Dezeen Magazine

OMA to create new sports and science facility at historic English college

OMA has unveiled its design for a new sports and science facility at Brighton College, England – a historic school campus made up of buildings by George Gilbert Scott and Thomas Graham Jackson.

As the biggest construction project in the school's 170-year history, the scheme will bring together sports and science departments into a three-storey building expected to feature a running track on the roof and a swimming pool in the basement.

OMA's design, which was submitted for planning approval earlier this month, is for a linear building located at the edge of the school playing field – separate from the historical quadrangle, made up of gothic-revival buildings completed by imminent English architects Scott and Jackson in the late-19th and early-20th centuries.

Brighton College by OMA

Sports facilities will contained on the ground floor, with the sports hall opening out to the pitch, while the science department will be raised above like a "skeletal bridge", according to OMA.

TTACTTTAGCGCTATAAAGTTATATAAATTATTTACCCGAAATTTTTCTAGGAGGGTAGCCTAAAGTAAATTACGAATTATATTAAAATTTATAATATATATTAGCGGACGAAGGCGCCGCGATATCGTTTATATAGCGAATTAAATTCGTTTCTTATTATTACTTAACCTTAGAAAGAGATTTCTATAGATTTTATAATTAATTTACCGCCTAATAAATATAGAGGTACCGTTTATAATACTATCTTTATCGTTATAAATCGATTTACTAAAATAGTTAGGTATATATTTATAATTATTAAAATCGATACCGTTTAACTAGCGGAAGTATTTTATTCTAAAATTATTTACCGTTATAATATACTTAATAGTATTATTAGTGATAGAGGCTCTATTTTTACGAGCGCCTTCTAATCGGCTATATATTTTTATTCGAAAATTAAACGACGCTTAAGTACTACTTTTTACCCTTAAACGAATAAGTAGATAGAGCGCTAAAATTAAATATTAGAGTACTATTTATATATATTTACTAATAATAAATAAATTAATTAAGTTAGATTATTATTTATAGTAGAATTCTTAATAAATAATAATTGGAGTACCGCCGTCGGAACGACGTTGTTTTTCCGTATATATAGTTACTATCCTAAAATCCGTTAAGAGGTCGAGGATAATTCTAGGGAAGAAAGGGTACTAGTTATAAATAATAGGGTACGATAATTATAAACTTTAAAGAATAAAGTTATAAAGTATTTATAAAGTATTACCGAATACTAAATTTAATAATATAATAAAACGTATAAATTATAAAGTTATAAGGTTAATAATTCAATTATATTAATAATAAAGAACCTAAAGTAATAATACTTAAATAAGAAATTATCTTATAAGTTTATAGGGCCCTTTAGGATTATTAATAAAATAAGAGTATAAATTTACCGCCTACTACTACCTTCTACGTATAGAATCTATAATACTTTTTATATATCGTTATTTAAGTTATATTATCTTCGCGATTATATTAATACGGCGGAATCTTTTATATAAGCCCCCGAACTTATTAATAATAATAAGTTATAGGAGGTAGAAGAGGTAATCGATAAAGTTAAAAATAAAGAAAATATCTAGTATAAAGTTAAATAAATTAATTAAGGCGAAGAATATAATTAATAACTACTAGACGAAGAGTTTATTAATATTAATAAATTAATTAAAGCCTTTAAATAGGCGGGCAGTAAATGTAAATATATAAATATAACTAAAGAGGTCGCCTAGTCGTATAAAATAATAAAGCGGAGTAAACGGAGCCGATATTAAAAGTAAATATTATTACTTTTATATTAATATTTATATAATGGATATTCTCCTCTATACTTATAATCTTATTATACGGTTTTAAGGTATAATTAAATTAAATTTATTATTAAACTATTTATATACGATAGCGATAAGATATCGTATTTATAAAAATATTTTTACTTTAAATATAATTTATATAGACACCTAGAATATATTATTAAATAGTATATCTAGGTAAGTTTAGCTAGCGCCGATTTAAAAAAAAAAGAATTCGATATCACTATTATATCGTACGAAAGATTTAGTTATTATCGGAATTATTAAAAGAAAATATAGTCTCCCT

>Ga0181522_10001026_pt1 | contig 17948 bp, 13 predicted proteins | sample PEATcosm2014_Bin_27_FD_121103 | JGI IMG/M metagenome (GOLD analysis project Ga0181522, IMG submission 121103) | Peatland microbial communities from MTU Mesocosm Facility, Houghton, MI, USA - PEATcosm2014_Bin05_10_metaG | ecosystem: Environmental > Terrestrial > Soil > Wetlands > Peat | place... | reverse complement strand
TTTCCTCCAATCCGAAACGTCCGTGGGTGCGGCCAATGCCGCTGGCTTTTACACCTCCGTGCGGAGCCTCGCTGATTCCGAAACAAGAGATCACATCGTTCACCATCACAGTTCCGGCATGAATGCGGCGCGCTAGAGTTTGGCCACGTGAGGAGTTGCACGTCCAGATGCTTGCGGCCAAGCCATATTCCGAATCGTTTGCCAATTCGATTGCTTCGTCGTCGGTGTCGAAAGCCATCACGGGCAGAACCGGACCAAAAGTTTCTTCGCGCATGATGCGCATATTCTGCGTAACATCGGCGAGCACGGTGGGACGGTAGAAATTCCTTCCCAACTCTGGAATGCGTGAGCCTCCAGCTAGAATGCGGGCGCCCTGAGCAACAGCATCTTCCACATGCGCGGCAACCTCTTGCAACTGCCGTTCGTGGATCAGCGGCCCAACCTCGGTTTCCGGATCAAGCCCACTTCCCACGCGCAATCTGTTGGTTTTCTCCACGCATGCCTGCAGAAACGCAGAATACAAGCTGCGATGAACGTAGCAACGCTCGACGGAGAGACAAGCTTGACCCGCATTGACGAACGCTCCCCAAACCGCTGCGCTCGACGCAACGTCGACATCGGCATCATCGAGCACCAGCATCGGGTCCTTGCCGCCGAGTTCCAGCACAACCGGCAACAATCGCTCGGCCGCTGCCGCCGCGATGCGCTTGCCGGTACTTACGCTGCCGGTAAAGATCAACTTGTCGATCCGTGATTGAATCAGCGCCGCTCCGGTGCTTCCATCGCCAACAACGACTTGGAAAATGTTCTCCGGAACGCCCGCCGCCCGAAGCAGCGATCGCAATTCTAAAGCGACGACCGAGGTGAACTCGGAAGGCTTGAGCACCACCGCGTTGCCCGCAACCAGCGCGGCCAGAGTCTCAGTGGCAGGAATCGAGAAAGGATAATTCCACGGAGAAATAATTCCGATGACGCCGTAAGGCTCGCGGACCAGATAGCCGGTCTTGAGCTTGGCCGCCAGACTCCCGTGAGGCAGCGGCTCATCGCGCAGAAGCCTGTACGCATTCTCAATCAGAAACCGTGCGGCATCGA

"Inside, views from one department into the other make for lively and animated circulation throughout the new building, creating an unexpected interplay between sport and sciences," said the firm.

The building's facades are intended to mimic the rhythm of terraced houses adjacent to the site, helping the new addition to fit in with its context.

Rem Koolhaas' firm – whose past education projects include a school of architecture at Cornell University in New York – won an invited competition to design the building in 2013.

Allies and Morrison added a gabled extension to school's existing boarding house in 2012

It forms the final phase of a £40 million masterplan for the private school, which includes two new buildings by Allies and Morrison – a boarding house and an amenities building.

Hopkins Architects and Eric Parry Architects are also working on new buildings for the college.

Construction of the sports and science building is anticipated to start in July 2016, with completion pencilled in for 2018. A 1970s sports hall, classroom block, maintenance building and two-storey pavilion must all be demolished first.